Pentagon plots massive IT grid

The Pentagon's Global Information Grid may be only a concept now, but by

2006 it likely will grow into one of the Defense Department's biggest programs,

according to a recently released market report.

GIG is designed to provide seamless, fully interoperable data to military

forces, from regional commanders in chief to soldiers in the foxhole. In

short, it is the glue that holds together the military's disparate command,

control, communications, computer, intelligence, surveillance and reconnaissance


GIG is not yet a formal program and therefore has no money being allocated

directly to it in the federal budget. But the concept is being fed by hundreds

of existing programs, including the Future Combat System, DD-21, Warfighter

Information Network-Tactical and the Joint Worldwide Intelligence Communications


By 2006, GIG will become one of the Pentagon's largest programs, according

to officials with the Government Electronics and Information Technology

Association (GEIA), which recently released its 10-year market forecast.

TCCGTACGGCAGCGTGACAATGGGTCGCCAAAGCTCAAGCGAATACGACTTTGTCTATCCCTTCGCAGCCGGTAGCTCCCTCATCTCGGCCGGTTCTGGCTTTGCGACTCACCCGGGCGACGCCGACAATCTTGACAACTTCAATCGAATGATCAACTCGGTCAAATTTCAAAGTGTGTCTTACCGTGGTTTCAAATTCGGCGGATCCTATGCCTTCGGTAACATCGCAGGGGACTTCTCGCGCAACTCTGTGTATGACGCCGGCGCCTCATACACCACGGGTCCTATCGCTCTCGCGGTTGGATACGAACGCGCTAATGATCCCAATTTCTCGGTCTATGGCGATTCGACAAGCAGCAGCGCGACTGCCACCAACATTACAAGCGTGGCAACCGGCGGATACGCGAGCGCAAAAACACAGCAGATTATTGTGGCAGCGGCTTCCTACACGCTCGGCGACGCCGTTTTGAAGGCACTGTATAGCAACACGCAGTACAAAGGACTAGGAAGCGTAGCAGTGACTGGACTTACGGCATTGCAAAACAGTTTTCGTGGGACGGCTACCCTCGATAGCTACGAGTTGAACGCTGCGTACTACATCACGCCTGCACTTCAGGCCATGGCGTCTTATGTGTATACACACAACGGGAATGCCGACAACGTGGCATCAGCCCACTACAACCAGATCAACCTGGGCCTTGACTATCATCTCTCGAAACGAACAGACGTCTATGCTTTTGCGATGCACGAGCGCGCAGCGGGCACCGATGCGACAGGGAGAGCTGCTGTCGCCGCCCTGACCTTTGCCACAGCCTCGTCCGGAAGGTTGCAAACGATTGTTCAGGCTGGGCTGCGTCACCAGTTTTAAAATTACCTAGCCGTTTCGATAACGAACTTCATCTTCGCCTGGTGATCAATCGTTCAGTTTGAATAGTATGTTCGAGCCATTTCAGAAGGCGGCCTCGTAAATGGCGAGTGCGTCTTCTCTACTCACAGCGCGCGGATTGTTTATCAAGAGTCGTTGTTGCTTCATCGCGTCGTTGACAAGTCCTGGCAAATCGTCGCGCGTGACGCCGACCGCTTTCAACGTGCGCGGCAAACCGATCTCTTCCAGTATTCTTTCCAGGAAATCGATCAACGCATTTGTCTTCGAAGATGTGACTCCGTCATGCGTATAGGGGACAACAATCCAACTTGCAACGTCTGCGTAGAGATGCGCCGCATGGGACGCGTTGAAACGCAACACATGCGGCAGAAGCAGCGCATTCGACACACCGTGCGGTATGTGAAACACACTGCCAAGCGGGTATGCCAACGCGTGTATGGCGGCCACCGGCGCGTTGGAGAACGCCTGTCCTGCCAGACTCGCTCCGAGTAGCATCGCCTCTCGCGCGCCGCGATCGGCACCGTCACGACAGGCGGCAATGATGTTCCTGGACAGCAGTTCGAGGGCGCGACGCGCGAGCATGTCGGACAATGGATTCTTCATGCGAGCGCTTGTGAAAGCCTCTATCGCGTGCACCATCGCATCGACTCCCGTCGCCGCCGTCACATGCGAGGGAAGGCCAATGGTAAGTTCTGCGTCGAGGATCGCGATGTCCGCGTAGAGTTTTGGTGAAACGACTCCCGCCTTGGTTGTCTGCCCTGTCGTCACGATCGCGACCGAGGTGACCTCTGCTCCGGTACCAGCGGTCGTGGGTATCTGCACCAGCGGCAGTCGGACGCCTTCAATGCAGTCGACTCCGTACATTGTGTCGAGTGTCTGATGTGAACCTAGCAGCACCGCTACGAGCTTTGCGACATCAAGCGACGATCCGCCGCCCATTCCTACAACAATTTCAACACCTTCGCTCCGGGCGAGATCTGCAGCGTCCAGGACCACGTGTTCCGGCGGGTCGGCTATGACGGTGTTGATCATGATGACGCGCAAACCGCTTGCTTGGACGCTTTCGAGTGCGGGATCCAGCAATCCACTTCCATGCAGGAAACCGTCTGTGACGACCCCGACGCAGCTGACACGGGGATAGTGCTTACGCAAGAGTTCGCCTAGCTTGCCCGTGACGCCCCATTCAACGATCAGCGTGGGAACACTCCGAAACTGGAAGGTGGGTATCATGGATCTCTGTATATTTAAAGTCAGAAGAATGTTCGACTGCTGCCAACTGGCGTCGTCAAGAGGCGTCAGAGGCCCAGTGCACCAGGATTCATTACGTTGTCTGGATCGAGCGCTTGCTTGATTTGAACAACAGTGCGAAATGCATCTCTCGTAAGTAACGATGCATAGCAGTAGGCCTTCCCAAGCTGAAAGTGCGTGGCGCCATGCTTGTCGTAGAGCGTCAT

Until 2005, the work related to GIG will lie in myriad programs. But

after 2006, the GIG will congeal and become its own line item — probably

becoming "the largest system of systems item that we can see for now out

there," said Franz Hirschmann, co-chairman of GEIA's committee on information


GIG will be funded with money already in the budget rather than with

additional funds, Hirschmann said.

Although GIG is a high priority within the office of assistant secretary

of Defense for command, control, communications and intelligence and for

the Joint Chiefs of Staff, it has not yet received great support from a

national figure, such as the president, members of Congress or the secretary

of Defense, GEIA officials said.

"Something as important and as big as the GIG should have full presidential

support. In the absence of that, [the military] would settle for the full

support of the secretary of Defense," Hirschmann said.

GEIA released its five-year forecast Oct. 19, showing that the Defense

Department spent $22 billion on information technology in fiscal 2000 and

estimating that DOD IT spending will grow 1.1 percent annually over the

next five years, reaching $24.3 billion by 2005.

The organization released its 10-year forecast Oct. 31, projecting that

Defense spending overall will grow to $411 billion in current dollars by

the end of the decade.


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